I’m determined to stop having to start over every time I lace up my running shoes. So — just as any normal, sane, non-over analytical person would do — I’m looking back on my relationship with running to find out where we (me and running) got off track.
Disclaimer: This series of posts isn’t intended for any purpose other than to keep me from giving up, yet again. Because this serves as proof that through my running ups and downs, I am much less cranky when lace up on a regular basis.
Wondering what you’ve missed so far? Catch up on “Part I”!
I’m not sure what the bigger draw was for me — the actual running, or the fact that I COULD run and I WANTED to run. Almost more than I wanted to surf.
So as soon as I could comfortably knock out 5+ miles on the treadmill, I decided I was going to run outside. In public. On the boardwalk.
Half a mile later, I was toast.
Up until this point, all of my running had been done within the safety of the walls of my gym, on a softly humming contraption of plastic, rubber, and a digital display.
But I thought I was past the hard point. I was comfortably running 18+ miles each week at the gym. How could half a mile outside be so miserable?!
I didn’t get it.
But what I did get was the joy and relief I felt at being in the water. After so many months of working my way back into running shape, I would be damned if I was going to have to start over just to run outside. Forget it. Instead I’d focus on my swimming, minimal surfing ability, heavy drinking talent, and soaking up every second of beach time as I could.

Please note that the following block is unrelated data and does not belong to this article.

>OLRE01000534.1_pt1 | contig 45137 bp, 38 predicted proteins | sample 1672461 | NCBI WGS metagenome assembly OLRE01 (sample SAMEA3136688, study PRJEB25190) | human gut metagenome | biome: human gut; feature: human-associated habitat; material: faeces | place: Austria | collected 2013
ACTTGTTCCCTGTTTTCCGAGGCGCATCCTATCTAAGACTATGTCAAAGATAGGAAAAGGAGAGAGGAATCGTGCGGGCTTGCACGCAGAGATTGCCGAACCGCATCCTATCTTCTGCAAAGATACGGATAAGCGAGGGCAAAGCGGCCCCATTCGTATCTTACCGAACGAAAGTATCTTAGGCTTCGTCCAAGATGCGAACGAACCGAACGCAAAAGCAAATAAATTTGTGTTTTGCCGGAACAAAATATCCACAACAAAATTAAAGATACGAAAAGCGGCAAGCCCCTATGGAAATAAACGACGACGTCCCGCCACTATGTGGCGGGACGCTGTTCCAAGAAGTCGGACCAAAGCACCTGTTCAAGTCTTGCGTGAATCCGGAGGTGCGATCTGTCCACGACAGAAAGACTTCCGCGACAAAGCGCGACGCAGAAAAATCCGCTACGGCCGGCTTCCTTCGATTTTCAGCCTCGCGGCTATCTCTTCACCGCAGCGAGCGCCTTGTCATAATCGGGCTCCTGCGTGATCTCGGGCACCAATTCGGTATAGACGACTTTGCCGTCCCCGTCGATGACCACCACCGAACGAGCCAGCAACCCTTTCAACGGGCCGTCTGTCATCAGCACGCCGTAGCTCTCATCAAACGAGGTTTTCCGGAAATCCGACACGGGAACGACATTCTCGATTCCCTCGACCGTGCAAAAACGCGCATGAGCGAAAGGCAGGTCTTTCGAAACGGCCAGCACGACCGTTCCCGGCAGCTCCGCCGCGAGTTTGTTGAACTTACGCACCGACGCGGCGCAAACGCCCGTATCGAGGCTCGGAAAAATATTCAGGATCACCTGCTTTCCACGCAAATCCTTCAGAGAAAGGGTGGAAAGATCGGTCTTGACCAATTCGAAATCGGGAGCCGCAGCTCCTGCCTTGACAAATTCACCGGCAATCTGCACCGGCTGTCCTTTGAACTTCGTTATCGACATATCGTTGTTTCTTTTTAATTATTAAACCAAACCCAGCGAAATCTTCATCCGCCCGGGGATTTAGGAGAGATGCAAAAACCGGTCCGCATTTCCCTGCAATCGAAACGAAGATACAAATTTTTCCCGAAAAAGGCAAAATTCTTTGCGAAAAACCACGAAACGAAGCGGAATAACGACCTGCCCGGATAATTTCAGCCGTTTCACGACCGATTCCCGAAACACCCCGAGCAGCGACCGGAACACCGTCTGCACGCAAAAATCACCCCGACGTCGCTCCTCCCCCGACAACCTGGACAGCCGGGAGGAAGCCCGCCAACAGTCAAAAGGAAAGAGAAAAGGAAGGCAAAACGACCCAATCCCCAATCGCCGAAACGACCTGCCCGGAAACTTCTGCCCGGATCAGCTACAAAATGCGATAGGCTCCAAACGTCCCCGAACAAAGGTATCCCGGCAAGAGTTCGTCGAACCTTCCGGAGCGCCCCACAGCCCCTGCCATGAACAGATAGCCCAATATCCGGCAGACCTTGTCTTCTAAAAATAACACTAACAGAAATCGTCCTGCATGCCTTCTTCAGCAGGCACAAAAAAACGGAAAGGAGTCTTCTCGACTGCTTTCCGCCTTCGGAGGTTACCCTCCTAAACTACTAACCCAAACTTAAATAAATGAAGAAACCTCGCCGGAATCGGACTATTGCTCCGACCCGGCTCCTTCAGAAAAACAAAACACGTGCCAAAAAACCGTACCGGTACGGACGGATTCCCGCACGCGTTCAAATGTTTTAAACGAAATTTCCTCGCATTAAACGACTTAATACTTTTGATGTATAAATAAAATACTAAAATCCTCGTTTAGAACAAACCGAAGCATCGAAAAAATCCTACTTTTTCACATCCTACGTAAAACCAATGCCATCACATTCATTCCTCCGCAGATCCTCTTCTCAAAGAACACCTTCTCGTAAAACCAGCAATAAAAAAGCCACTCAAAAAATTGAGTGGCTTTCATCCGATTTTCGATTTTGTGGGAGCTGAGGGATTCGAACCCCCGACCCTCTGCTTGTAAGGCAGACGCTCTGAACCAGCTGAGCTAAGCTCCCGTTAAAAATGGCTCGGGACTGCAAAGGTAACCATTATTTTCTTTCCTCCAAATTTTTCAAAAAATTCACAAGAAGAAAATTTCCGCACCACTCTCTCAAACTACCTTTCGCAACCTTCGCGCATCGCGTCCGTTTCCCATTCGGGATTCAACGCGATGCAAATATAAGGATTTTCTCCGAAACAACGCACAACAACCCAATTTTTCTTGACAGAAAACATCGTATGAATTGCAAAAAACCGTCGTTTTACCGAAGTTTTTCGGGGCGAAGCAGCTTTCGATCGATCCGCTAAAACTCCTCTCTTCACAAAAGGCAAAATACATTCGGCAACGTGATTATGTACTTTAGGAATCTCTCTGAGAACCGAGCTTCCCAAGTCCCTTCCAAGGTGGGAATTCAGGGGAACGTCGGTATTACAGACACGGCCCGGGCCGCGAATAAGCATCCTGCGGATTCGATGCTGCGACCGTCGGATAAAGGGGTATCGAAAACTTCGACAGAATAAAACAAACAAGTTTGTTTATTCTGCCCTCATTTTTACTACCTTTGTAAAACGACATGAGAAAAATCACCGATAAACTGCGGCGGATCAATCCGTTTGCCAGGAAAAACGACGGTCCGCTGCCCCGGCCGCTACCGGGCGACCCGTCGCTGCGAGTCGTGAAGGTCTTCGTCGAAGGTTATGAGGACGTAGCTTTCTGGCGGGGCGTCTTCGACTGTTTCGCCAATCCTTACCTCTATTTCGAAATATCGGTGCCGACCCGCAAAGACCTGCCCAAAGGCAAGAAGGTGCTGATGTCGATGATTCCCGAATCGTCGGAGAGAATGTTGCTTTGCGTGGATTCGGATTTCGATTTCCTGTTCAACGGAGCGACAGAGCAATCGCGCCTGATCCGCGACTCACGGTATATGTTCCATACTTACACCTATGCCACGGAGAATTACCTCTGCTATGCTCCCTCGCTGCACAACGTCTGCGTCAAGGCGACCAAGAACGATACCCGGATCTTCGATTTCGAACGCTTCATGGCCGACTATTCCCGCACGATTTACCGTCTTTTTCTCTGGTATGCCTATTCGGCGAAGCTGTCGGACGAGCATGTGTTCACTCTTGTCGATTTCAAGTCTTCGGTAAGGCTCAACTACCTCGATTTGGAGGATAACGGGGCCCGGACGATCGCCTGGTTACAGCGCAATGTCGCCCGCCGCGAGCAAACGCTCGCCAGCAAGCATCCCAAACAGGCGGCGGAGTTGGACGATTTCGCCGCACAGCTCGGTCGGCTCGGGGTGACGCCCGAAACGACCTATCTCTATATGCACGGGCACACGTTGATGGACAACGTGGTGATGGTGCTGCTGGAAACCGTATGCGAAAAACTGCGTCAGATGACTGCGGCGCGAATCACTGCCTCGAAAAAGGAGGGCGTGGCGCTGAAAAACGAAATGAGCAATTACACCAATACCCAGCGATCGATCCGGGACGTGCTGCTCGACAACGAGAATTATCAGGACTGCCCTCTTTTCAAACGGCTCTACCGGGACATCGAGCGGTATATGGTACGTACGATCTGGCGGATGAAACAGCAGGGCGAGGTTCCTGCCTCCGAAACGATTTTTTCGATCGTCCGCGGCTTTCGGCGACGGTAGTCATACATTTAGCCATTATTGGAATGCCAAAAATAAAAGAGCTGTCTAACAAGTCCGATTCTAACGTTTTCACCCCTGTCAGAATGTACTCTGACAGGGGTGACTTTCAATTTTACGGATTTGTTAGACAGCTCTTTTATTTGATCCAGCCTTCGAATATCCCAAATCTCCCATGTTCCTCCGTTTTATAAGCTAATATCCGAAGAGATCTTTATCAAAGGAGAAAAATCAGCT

Here we go again…
So I stopped running. For the first time.
It would take a few pounds and a fantastic gym buddy to get me to reconsider my abandonment of running.
But I did come around. Eventually.
And I started in a familiar spot. On a lone treadmill before heading into my kickboxing class.
Before long, I remembered how much I loved the soft hum of the treadmill and the rhythmic landing of my feet on the belt. I was coming back to life.
But no matter what my level of success was in the gym, the outdoor run still taunted me. So I avoided it at all costs. I didn’t want to lose my momentum again.
Gradually I completed my move from the city to the beach — with a brief stint in Brooklyn. Once living on the beach full-time, I realized maybe I could have it all. Surf whenever I wanted — or at least whenever I had the inclination to shove myself into a wetsuit. Swim whenever I wanted to get wet when there were no waves, and without having to haul my board down to the beach. Or run — or walk — whenever I wasn’t in the mood for either of the other options. But I had no treadmill to fall back on this time. I was on my own.
And as could be expected, I lost my running mojo again. I would dabble in a run here and there. Mostly to beat away some random life annoyance. But it was nothing that would stick.
I’m not going to get my running legs back by sitting on the couch. Want to see where I’m at in my comeback? It’s all there on Dailymile.
Warning: it’s not pretty.